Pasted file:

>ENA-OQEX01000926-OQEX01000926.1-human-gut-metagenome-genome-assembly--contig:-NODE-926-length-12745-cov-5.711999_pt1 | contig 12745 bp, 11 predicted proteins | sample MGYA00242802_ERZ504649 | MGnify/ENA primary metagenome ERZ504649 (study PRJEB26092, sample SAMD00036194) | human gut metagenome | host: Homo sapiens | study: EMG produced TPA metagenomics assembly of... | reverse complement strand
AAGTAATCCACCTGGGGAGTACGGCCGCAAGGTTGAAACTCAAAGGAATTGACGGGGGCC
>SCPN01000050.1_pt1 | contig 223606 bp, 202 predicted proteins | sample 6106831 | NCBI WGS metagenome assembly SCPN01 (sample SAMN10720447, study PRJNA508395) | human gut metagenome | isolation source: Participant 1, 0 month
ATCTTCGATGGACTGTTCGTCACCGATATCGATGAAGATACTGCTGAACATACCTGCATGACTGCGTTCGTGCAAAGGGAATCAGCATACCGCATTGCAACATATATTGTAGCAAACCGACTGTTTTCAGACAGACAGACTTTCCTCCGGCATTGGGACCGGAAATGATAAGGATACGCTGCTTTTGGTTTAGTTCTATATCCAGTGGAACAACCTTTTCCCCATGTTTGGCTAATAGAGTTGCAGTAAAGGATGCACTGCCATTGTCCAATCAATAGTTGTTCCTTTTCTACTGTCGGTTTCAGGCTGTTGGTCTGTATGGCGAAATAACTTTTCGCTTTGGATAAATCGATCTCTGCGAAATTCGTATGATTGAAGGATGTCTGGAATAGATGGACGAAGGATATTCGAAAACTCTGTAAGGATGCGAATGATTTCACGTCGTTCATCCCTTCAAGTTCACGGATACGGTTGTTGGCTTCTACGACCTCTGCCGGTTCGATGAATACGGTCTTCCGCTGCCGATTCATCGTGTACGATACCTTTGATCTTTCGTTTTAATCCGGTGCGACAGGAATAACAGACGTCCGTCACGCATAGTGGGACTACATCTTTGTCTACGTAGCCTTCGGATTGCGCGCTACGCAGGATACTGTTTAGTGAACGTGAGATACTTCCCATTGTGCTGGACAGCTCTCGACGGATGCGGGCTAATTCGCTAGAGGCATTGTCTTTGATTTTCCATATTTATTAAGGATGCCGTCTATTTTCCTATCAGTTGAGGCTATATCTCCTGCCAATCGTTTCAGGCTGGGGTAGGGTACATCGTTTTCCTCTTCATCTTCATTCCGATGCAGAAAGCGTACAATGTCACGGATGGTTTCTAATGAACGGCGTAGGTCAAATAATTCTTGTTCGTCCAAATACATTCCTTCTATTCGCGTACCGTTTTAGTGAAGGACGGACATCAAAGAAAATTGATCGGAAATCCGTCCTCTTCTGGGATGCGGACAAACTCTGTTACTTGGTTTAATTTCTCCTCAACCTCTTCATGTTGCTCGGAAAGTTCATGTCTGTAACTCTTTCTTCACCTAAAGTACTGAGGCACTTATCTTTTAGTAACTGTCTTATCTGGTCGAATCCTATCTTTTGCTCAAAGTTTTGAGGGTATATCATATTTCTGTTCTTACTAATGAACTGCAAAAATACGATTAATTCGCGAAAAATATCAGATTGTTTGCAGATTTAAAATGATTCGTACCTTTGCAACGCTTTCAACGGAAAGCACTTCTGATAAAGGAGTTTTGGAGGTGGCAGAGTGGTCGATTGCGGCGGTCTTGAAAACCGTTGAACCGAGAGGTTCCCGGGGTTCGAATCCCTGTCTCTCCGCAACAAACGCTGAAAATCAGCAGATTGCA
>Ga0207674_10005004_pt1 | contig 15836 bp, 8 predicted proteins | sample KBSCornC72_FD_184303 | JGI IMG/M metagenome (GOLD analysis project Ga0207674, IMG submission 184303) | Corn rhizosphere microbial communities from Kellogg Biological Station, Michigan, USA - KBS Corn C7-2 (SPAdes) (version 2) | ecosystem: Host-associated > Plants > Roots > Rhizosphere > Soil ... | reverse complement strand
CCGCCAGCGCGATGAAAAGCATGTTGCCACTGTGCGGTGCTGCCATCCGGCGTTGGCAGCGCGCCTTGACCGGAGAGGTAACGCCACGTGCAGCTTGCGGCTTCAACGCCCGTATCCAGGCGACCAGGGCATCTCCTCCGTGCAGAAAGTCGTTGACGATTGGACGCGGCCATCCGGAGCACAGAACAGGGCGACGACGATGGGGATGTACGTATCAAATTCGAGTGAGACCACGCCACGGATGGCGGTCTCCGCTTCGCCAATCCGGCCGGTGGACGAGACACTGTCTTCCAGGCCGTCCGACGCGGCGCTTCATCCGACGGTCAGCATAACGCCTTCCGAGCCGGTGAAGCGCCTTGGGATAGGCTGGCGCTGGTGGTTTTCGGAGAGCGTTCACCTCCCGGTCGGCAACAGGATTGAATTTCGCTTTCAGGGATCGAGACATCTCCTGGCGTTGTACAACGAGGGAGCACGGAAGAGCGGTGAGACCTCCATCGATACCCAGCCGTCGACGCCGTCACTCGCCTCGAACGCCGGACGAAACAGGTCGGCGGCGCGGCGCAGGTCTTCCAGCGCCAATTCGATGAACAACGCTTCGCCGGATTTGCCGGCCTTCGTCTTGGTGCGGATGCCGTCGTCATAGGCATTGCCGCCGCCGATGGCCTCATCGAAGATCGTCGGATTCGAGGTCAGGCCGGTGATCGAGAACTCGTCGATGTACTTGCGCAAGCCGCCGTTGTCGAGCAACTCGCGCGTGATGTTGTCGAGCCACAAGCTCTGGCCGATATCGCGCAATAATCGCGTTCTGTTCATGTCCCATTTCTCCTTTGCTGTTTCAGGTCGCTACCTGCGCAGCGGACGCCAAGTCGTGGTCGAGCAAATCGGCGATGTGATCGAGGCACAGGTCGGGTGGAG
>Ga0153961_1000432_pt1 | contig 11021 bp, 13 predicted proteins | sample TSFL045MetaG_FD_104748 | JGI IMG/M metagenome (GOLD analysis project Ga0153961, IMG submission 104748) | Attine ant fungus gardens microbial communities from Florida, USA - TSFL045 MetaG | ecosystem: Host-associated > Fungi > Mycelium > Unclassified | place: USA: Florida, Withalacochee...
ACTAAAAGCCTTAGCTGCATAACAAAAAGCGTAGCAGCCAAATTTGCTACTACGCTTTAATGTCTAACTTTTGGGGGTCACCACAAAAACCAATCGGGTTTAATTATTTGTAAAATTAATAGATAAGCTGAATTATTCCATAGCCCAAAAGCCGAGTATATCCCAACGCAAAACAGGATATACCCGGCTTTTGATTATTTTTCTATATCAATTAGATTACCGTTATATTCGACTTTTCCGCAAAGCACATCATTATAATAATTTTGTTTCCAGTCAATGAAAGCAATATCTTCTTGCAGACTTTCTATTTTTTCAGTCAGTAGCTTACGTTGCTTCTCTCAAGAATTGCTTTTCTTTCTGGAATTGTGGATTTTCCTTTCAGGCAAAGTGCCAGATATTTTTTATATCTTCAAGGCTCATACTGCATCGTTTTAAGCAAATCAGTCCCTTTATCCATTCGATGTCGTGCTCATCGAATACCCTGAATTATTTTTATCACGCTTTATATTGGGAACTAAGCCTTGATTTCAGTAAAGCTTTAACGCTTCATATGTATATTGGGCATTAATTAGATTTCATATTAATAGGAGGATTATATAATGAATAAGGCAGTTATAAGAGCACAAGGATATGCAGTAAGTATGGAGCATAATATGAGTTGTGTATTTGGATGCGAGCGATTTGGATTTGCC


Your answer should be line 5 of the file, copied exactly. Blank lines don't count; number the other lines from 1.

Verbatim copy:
>Ga0207674_10005004_pt1 | contig 15836 bp, 8 predicted proteins | sample KBSCornC72_FD_184303 | JGI IMG/M metagenome (GOLD analysis project Ga0207674, IMG submission 184303) | Corn rhizosphere microbial communities from Kellogg Biological Station, Michigan, USA - KBS Corn C7-2 (SPAdes) (version 2) | ecosystem: Host-associated > Plants > Roots > Rhizosphere > Soil ... | reverse complement strand